Search just our sites by using our customised search engine

Unique Cottages | Electric Scotland's Classified Directory

Click here to get a Printer Friendly PageSmiley

A Dundee Lass
The Road To Dundee


My mother and grandmother must have spent what was to us a small fortune in taking "day here and there" and "Mystery Tour" bus trips so we could get away from the "big toon" for a day and I could learn about my country.

I remember going down to the Docks and walking with my mother past the different buses as she decided how much money we had and where we would go that day. The bus drivers would have their tour route and the price, half price for children helped our finances a lot, and my mother would decide where we could afford to go that day. Mystery tours were just that – you never knew where you would end up, but Arbroath or Carnoustie or Perth were pretty sure bets. And you never came home the same route you took out.

There’s many a night my head was asleep in that big comfy bus on the way home on the road to Dundee. So, to all you Dickson’s or Watson’s bus drivers who might still be working your trade – a big thanks from a wee lass for taking me all over Scotland and telling tales as you drove and keeping me safe while you did your job. For those trips to Brechin, Forfar, Edinburgh, Aberdeen, the Devil’s Elbow, the Beech Hedge. Braemar, Ballatar, Dunkeld, Carnoustie, Glamis, Dunfermline and points beyond and in between my holidays wouldn’t have been possible without you, the busmen.

I know I have children who want to come to Scotland and trace our family footsteps. I hope they see a bit of Scotland at least once from the window of a Mystery Tour bus.

The Beech Hedge
The Beech Hedge, huge trees near Meiklour planted in
1745, that are so thick and close together they’re like a
wall – a favourite Mystery Tour destination.

The City of Dundee
My Home Town

Click here to see Road Map of Dundee
(and you can then zoom in to see city area map and street map)

I think my most favorite sights of Dundee are anything showing the Law, and anything showing the Esplanade.

the Esplanade.

the Esplanade.

Click here to listen to a MP3 music clip of Road to Dundee (1.1Mb)

I grew up around the Law, an extinct volcano that I managed to fall down once when I was about 9 or 11, and still have the scars on my knees to remind me. (It’s interesting as I write these memories that the things I remember seem to have taken place in those magic years of nine to eleven!)

I remember many Sunday afternoons walking up Hill Street with my mother to the gardens on the Law where the old men had vegetable and flower plots, and little garden sheds, and rain barrels filled to the brim. My mother seemed to like chrysanthemums and dahlias and would bring them home in big fragrant bunches. She’d also bring home cabbages, and brussels sprouts, and carrots and potatoes that the gardener would dig up right from the ground and we’d take home for my Granny to make into soup. I remember, too, the treat that would often be waiting for us – clootie dumpling or crisp puff pastry slices spread with thick yellow custard, or warm scones right out of the gas oven, spread thick with (always unsalted) butter and Robertson’s sweet raspberry jam or tart lemon curd.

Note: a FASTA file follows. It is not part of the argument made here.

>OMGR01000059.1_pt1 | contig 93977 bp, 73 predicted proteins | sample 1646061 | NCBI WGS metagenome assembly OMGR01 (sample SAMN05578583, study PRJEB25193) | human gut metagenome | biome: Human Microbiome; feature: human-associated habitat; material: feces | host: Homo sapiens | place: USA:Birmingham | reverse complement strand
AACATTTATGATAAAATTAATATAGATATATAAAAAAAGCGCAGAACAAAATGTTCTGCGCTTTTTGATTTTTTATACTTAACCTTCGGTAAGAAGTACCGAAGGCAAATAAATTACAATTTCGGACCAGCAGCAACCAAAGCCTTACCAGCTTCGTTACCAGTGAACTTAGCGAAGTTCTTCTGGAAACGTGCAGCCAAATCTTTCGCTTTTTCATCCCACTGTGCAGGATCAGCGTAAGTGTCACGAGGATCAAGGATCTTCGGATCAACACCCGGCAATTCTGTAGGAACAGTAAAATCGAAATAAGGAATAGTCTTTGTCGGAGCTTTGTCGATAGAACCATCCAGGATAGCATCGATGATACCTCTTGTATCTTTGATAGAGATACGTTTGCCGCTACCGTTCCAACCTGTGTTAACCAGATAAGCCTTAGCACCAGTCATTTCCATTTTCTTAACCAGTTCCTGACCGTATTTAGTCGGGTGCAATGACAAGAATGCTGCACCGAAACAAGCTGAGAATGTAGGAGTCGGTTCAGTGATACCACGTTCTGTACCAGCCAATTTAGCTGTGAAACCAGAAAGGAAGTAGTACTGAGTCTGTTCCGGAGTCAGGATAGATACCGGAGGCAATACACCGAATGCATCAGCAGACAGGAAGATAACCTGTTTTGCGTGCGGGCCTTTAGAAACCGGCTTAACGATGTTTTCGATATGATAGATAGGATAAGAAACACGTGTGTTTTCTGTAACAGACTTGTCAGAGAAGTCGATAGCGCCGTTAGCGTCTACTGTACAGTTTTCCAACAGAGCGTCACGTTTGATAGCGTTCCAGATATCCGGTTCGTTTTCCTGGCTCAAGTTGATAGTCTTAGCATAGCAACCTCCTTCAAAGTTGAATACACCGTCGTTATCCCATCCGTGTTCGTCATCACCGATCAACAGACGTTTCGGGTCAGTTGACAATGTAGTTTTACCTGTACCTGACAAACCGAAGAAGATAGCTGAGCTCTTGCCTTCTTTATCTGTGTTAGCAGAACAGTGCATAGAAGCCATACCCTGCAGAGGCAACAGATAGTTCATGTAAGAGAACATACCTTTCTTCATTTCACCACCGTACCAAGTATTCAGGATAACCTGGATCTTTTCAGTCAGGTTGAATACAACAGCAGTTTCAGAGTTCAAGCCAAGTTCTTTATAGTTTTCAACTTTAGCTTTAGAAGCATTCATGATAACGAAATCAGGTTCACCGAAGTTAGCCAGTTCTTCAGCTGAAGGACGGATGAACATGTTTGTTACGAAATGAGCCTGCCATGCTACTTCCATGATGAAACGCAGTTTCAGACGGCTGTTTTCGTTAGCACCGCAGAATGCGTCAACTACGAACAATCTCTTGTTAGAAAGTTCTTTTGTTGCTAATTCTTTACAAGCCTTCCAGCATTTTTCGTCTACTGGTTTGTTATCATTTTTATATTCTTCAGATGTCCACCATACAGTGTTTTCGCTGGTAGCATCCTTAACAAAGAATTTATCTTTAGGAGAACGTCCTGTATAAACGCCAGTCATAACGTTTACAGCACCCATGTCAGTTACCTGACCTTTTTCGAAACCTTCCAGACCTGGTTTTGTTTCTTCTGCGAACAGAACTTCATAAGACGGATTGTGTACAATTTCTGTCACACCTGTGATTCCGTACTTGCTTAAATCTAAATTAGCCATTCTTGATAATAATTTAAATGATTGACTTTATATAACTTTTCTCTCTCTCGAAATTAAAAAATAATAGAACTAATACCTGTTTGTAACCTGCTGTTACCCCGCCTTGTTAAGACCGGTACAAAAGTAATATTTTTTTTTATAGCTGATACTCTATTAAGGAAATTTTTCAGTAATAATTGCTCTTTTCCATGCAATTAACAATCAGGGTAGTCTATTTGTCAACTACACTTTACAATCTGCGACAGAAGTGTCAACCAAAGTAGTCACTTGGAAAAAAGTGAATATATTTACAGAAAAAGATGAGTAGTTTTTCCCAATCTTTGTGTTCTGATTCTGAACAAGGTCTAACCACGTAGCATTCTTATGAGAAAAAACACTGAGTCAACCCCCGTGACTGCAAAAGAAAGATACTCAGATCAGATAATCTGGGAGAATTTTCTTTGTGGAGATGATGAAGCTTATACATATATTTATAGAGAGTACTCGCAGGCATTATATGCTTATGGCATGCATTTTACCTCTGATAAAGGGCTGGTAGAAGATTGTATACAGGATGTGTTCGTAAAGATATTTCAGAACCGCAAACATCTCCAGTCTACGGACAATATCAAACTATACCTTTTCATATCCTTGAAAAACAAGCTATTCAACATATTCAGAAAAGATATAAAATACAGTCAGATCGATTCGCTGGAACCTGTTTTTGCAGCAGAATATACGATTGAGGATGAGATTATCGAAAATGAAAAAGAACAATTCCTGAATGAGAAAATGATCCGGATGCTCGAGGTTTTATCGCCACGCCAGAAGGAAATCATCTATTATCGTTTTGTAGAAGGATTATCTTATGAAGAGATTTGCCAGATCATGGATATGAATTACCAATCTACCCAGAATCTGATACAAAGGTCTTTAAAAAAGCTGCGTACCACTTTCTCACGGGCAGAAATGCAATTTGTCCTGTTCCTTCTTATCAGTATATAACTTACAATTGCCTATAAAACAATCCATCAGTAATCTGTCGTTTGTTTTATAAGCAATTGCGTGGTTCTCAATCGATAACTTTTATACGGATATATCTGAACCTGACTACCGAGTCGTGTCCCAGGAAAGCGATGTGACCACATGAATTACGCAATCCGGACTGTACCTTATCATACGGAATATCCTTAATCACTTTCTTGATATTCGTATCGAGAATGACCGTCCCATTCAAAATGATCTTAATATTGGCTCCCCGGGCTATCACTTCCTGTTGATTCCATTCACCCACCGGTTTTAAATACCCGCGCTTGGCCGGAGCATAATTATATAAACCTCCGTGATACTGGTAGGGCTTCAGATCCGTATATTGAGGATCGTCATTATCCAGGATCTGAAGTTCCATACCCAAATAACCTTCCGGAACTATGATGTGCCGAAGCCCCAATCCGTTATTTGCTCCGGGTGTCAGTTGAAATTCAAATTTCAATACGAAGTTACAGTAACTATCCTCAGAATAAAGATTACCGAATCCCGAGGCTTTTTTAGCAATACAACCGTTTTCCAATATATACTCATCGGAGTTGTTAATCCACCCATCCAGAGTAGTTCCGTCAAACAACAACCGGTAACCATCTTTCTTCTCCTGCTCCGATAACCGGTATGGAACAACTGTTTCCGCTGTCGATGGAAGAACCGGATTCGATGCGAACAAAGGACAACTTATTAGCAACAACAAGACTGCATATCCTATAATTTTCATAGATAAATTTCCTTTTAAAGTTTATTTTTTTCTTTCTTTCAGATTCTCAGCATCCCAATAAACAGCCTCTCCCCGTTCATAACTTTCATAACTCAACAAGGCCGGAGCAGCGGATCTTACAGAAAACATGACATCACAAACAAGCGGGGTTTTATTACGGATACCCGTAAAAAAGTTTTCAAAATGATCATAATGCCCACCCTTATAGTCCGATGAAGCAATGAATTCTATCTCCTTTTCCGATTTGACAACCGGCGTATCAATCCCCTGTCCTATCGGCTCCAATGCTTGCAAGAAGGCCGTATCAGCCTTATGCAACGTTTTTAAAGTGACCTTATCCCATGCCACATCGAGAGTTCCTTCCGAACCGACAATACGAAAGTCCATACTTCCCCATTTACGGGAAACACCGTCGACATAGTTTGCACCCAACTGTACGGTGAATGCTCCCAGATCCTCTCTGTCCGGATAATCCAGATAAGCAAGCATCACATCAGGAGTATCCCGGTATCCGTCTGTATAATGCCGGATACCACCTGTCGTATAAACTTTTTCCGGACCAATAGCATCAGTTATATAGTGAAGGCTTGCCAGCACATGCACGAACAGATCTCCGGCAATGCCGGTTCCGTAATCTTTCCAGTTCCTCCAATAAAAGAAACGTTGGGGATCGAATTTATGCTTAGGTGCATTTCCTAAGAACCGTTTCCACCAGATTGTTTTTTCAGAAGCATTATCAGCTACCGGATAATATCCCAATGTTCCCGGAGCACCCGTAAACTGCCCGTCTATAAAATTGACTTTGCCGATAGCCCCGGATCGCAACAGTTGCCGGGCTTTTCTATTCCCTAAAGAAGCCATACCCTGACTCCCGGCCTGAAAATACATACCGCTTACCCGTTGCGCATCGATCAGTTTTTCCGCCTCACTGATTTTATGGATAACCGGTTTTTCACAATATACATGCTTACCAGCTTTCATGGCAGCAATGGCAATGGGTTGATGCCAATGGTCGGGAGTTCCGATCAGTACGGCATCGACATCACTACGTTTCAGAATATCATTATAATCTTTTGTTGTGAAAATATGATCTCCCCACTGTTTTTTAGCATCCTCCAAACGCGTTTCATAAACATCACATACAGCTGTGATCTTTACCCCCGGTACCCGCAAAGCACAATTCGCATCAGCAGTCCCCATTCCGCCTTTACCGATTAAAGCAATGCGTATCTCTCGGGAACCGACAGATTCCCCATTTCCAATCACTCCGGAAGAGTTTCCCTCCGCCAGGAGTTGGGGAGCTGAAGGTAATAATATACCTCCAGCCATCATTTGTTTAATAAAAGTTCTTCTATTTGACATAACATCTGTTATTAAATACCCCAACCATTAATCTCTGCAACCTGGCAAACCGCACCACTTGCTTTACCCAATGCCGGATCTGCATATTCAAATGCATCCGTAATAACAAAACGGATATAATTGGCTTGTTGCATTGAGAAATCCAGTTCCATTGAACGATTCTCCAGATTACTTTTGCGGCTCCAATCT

I also remember on the days I would ride the bus home from the Harris for my lunch seeing my Granny leaning out of the bedroom window, looking for me as I would run down the street to eat some lunch in the few minutes I had left before the bus came back. "Dinna rin so fast, lassie," she’ d say. "Ye’ll burst yersel’." I’d mumble something appeasing, and quickly eat the lunch – maybe a bridie, or a meat pie, or mince or soup – that my Granny had waiting on the kitchen table for me.

Dundee Corporation bus routes

These are the Dundee Corporation bus routes – I liked taking the No. 22 from Downfield down Victoria Road to catch a Number 40 at Reform Street to take me to school out the Perth Road because, if I was lucky, just up from the Vic pictures there might be a Clydesdale backing its load of jute into the works there. That meant the bus would be held up, I’d miss my Number 40 and I could lay the fault for being late on the really blameless Clydesdale.

Other routes I often took were the 1B to St Mary’s, the Number 4 home to Hill Street past the Infirmary and up the Hilltown; the Number 5 out to Blackscroft, the Stannergate – where the slaughterhouse was – past the West Ferry up to Broughty beach; but the Number 7 circular was the best trip to the Ferry because it went past the Sinderins, Tullideph Road, the Infirmary, the Hilltown, Maryfield Hospital, Douglas and Angus, Forthill, then to the Ferry and back to the City Center by Craigiebank. The Number 9 was another route that took us up the Hilltown and home to Hill Street. When we went to Camperdown Park we’d take the Number 13 and catch it up at Clepington Road. The Number 20 I mentioned first would be the bus my mother and I would take in the opposite direction from home for our long Sunday trips with Laddie, the Border Collie I "borrowed:" for his long walks in the country out past the West Port and Balgay Road.